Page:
Article from For Liberty by Norm Leahy.

One of the major worries about the COVID-19 outbreak is that local hospitals will be overwhelmed with patients, leading to shortages– and rationing – of beds and life-saving equipment.

There’s a way to begin fixing this – once the current emergency has passed: eliminating certificate of need laws.

The Mercatus Center’s Matthew Mitchel and Anne Philpot write:

 …36 states and the District of Columbia have certificate-of-need (CON) laws, which require providers to apply for state permission before acquiring equipment or providing certain services to patients, such as drug rehabilitation centers, CT scans, or neo-natal intensive care units. By limiting the number of certificates awarded and by making the application process long and expensive, states have made care less accessible and more costly—even though CON statutes are supposed to do the opposite.

How would eliminating CON laws affect bed availability?

Bed space is of primary concern. The onslaught of cases in China and Italy has stretched space to the breaking point, leading to heart-wrenching health rationing. Even in the US, where the worst is yet to come, some hospitals have already set up outdoor tents to accommodate the influx of patients. At 2.8 hospital beds per 1,000 people, the US already has fewer beds than many other countries such as Italy (3.2 beds per 1,000), China (4.3 beds per 1,000), or South Korea (12.3 beds per 1,000).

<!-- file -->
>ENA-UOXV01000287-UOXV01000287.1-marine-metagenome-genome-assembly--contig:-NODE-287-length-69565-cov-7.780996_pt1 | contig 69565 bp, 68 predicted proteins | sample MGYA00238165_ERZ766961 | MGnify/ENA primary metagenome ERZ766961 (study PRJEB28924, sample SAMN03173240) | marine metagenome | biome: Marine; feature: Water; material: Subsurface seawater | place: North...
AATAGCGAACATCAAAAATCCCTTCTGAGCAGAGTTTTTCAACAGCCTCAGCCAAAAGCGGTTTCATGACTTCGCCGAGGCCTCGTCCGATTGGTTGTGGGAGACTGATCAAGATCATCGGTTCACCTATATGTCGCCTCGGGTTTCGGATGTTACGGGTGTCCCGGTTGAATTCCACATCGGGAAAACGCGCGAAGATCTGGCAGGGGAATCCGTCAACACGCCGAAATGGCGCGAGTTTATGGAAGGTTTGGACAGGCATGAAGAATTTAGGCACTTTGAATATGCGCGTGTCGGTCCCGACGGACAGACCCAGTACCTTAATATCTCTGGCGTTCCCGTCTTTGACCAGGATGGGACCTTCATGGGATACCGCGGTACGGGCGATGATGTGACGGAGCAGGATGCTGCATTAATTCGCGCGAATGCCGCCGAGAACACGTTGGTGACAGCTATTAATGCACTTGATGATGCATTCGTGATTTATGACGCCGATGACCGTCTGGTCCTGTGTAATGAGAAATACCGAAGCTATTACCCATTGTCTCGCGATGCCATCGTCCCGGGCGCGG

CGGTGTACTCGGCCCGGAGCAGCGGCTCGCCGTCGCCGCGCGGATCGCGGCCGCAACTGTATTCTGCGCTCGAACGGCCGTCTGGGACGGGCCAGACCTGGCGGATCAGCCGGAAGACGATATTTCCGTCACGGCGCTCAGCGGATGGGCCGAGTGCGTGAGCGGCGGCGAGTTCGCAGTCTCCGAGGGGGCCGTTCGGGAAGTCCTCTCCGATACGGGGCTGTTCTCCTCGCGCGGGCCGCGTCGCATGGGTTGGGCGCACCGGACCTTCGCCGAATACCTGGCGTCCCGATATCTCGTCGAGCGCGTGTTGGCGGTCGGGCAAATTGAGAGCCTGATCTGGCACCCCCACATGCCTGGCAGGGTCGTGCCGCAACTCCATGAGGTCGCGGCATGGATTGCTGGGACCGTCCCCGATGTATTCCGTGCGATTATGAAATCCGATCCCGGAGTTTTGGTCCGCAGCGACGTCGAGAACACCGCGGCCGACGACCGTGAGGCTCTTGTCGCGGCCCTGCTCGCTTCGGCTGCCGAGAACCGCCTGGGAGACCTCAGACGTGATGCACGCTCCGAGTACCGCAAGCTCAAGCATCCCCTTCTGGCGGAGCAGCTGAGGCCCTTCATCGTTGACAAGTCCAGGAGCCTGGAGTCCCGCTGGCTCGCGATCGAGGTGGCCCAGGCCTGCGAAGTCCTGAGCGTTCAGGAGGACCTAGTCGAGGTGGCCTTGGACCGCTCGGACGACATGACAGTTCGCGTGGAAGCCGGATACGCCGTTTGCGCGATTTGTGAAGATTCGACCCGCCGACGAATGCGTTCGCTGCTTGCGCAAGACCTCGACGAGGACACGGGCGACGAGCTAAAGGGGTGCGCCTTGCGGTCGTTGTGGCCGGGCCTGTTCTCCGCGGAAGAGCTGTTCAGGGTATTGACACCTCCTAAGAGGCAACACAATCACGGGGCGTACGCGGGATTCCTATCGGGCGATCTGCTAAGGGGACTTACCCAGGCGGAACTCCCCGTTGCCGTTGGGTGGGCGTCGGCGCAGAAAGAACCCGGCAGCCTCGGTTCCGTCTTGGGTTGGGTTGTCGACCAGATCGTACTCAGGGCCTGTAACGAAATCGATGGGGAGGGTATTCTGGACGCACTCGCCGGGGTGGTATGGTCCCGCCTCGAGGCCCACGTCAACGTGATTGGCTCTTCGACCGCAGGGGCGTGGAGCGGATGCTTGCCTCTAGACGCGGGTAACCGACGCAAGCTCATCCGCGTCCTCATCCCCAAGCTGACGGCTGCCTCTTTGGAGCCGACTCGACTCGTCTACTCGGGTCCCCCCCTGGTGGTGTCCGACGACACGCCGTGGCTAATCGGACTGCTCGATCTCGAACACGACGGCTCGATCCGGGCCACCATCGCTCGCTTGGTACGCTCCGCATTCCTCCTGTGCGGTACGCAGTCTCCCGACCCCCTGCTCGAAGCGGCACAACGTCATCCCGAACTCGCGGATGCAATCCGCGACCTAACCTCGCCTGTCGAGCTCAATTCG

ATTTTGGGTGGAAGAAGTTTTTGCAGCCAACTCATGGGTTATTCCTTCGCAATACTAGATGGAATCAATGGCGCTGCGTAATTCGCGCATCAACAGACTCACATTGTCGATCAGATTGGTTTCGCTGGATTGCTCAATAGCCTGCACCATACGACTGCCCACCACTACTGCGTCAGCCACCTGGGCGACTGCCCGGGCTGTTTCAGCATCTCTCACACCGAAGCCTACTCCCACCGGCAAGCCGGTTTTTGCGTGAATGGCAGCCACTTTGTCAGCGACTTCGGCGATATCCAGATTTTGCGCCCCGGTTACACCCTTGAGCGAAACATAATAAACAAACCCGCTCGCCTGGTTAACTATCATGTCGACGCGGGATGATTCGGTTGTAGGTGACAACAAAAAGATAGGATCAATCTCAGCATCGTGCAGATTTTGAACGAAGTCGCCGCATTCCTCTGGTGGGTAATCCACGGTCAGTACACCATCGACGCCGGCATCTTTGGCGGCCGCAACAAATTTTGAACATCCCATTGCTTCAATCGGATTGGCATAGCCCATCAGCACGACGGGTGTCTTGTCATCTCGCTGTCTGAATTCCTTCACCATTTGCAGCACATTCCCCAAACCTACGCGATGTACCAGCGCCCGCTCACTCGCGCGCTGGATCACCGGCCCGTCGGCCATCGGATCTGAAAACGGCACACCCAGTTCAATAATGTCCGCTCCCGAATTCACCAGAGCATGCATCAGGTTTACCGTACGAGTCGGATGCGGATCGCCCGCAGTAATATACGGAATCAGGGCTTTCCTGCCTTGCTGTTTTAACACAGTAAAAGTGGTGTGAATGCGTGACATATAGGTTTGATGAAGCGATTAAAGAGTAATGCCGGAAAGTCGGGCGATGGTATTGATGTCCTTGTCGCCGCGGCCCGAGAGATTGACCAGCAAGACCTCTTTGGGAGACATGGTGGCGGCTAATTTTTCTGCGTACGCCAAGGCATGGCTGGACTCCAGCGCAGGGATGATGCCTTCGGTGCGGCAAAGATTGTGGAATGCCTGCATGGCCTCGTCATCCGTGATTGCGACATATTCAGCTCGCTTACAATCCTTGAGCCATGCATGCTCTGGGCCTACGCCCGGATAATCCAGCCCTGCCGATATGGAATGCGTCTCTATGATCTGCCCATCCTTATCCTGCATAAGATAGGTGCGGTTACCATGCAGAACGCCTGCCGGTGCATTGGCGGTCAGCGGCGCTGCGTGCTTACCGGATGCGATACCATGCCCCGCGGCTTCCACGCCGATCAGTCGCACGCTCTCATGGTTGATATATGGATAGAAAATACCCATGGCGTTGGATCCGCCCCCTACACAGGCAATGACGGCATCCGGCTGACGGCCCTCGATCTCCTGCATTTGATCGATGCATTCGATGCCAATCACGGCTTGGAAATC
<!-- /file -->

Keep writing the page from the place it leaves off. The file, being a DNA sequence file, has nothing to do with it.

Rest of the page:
And yet, the number of acute care hospital beds that a facility is allowed is limited by CON laws in 28 states. This means a hospital cannot expand existing units without enduring an often-lengthy CON approval process. Some states not only require a certificate-of-need for a new hospital bed but also require one to transfer a bed between facilities. It is also common for states to require a CON if a hospital makes any investment above a certain dollar threshold. These sorts of rules should be repealed to give hospitals maximum flexibility. Hospitals and their staffs—not state administrators—should decide how many beds are needed.

Libertarians have been arguing against CON laws for years. The standard pushback is that allowing the market to provide health care facilities at will would somehow hurt established providers.

The cartel mentality (coupled with plenty of lobbying) has kept an artificial lid on the number and variety of health care facilities available. Let’s hope it doesn’t exact a real human toll in the coming weeks.

And once the danger has passed…let’s bust the CON laws for good.

Image Credit: By Cellofellow (Gadsden_flag.svg) [CC0], via Wikimedia Commons